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Louis Heriveaux Releases His First CD

Monday, April 11th, 2016

LouisHeriveaux-TriadicEpisode1000WEDNESDAY, April 13th @ The Velvet Note: We must confess, We LOVE Louis Heriveaux! And I mean, LOVE. And we’d be willing to bet that you do too!

The quiet humility…the self-effacing giggle…the moment when he stops laughing and gets down to business…his endless generosity in support of others, elevating their music beyond their wildest dreams. Louis Heriveaux is a fixture of the Atlanta scene, but until now, the pianist has mostly stayed in the shadows. Heriveaux has been content to lend his bubbling, inspiring voice to some of the best bands throughout the region, but with Triadic Episode, he’s stepping out on his own. The album’s music is a mix of originals and covers that have played a part in Heriveaux’s development as a musician. Triadic Episode is Heriveaux’s first recording as a leader. It’s been a long time coming. Are you coming? With the Curtis Lundy and Dave Potter. Tickets are selling like Wednesday night hot cakes—get them at The Velvet Note at http://thevelvetnote.com/louis-heriveaux or 855.5.VELVET.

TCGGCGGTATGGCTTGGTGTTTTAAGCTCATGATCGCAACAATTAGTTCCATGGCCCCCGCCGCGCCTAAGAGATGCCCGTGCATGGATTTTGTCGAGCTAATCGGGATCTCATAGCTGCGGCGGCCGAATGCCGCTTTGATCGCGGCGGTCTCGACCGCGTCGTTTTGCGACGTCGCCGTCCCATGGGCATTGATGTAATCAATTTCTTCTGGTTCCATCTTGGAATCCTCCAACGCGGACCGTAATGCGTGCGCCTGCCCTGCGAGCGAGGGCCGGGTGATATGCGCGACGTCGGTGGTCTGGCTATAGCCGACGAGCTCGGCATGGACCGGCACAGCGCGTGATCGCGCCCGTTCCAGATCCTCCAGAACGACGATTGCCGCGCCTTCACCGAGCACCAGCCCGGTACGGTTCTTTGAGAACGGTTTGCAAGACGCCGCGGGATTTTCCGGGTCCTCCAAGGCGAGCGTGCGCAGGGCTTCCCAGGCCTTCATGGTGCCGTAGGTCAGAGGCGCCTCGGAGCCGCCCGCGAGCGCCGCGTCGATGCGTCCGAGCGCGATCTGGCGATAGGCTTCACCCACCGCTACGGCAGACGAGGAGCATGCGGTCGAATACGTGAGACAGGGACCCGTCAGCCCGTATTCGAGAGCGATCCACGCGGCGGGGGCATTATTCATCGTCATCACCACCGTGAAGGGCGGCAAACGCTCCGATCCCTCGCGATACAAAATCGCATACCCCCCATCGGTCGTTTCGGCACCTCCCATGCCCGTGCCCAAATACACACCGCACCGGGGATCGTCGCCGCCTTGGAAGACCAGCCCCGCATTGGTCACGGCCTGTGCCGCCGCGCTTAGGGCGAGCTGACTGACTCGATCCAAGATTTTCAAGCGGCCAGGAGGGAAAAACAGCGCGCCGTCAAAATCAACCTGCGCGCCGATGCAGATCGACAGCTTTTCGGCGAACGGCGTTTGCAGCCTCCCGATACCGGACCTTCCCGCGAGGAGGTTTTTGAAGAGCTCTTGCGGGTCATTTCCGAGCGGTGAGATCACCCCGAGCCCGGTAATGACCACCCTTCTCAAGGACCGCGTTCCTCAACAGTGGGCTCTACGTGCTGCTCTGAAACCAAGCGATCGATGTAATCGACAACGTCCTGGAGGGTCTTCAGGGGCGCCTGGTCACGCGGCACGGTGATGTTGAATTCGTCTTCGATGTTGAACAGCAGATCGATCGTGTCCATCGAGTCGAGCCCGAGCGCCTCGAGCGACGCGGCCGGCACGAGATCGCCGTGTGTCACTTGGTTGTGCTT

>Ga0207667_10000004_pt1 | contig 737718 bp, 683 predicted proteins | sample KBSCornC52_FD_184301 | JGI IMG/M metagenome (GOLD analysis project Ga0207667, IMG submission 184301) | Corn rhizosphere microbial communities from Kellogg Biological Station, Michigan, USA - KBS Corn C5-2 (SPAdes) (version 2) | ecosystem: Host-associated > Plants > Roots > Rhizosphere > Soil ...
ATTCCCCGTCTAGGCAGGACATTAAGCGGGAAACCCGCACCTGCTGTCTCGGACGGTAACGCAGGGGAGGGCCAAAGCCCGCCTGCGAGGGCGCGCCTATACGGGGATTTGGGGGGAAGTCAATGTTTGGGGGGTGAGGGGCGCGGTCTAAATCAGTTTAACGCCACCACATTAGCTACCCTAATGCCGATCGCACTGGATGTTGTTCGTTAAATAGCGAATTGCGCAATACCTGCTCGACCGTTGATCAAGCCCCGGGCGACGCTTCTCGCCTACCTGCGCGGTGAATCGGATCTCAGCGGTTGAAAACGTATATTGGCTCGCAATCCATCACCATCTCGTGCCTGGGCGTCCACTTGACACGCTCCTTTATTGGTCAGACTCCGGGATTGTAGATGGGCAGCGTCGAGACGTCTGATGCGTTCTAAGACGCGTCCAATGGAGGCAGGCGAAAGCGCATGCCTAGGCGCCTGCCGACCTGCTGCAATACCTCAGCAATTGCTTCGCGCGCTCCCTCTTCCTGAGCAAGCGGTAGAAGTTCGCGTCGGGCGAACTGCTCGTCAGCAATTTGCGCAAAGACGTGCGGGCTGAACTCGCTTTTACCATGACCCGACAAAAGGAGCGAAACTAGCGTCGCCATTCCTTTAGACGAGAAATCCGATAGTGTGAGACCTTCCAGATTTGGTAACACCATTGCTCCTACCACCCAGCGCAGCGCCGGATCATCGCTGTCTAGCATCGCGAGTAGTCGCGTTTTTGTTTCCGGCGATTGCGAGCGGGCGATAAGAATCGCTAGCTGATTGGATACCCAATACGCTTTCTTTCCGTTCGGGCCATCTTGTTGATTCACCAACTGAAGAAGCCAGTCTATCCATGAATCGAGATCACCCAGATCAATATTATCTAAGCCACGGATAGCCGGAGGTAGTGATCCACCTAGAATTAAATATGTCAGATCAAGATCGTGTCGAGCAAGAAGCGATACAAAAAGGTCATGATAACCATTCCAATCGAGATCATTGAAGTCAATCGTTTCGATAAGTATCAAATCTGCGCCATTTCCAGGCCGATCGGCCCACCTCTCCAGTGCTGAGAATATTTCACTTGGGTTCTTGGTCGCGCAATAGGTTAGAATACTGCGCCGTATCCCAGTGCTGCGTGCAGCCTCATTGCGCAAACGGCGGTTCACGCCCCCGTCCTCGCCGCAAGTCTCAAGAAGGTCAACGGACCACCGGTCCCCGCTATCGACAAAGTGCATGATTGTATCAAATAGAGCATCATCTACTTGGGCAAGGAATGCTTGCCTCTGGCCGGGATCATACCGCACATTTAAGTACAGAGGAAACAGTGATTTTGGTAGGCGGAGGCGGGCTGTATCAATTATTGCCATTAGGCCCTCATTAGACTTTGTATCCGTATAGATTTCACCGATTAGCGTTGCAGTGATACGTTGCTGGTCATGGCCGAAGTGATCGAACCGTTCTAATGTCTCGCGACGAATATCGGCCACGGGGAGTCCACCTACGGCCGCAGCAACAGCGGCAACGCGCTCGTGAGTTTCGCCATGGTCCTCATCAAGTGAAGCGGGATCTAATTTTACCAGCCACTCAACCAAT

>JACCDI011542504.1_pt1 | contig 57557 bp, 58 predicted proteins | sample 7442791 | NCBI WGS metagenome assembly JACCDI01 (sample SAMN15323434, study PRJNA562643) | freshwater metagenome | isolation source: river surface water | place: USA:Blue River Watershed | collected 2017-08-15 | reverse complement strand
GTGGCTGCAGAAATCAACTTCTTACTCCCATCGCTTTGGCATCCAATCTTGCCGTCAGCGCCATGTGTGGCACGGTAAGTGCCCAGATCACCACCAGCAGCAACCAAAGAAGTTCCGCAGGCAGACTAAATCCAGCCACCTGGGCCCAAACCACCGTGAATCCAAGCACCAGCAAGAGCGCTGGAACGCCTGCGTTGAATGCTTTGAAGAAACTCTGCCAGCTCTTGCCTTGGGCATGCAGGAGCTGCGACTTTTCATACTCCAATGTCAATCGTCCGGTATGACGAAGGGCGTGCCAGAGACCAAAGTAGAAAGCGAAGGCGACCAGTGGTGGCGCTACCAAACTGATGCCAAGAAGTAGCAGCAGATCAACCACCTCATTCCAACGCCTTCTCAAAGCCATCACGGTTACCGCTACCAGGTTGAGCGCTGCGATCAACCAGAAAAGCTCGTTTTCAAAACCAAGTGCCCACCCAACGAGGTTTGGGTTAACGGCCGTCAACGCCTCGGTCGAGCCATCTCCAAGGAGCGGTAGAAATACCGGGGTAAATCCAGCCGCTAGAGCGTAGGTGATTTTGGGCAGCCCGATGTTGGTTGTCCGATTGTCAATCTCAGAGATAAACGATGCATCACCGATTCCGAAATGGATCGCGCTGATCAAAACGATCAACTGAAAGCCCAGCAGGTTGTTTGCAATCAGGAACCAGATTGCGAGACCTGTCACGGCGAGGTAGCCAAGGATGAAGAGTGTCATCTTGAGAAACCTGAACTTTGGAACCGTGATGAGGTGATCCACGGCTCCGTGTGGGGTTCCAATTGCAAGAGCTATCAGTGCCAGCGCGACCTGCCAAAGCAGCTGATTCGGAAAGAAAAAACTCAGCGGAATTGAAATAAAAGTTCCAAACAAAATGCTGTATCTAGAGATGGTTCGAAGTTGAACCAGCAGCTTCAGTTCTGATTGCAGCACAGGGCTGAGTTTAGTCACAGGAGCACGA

All That Jazz: People Who Listen To Jazz Are Smarter And More Creative

Thursday, April 7th, 2016

By Dan Scotti

From one end of my iTunes library to the other, there is generally a different type of music for every occasion, so to speak.

For example, rainy days, full of storm clouds and grey skies, I make sure to play James Blake’s Overgrown – in full – to at least set the proper score, for the mood.

JazzSmarterWhen I’m driving around Long Island in the summer, with my windows down, you can rest assured Billy Joel is blazing through my stereo.

In the fall months, when I’m lonely, I typically fancy Drake (or Nick Drake, when I’m extra lonely).

In the spring, I tend to be more Grateful Dead heavy. And regardless of the mood – or the weather, for that matter – I’ve got my Travi$ Scott sh*t on deck, for whenever I need a boost.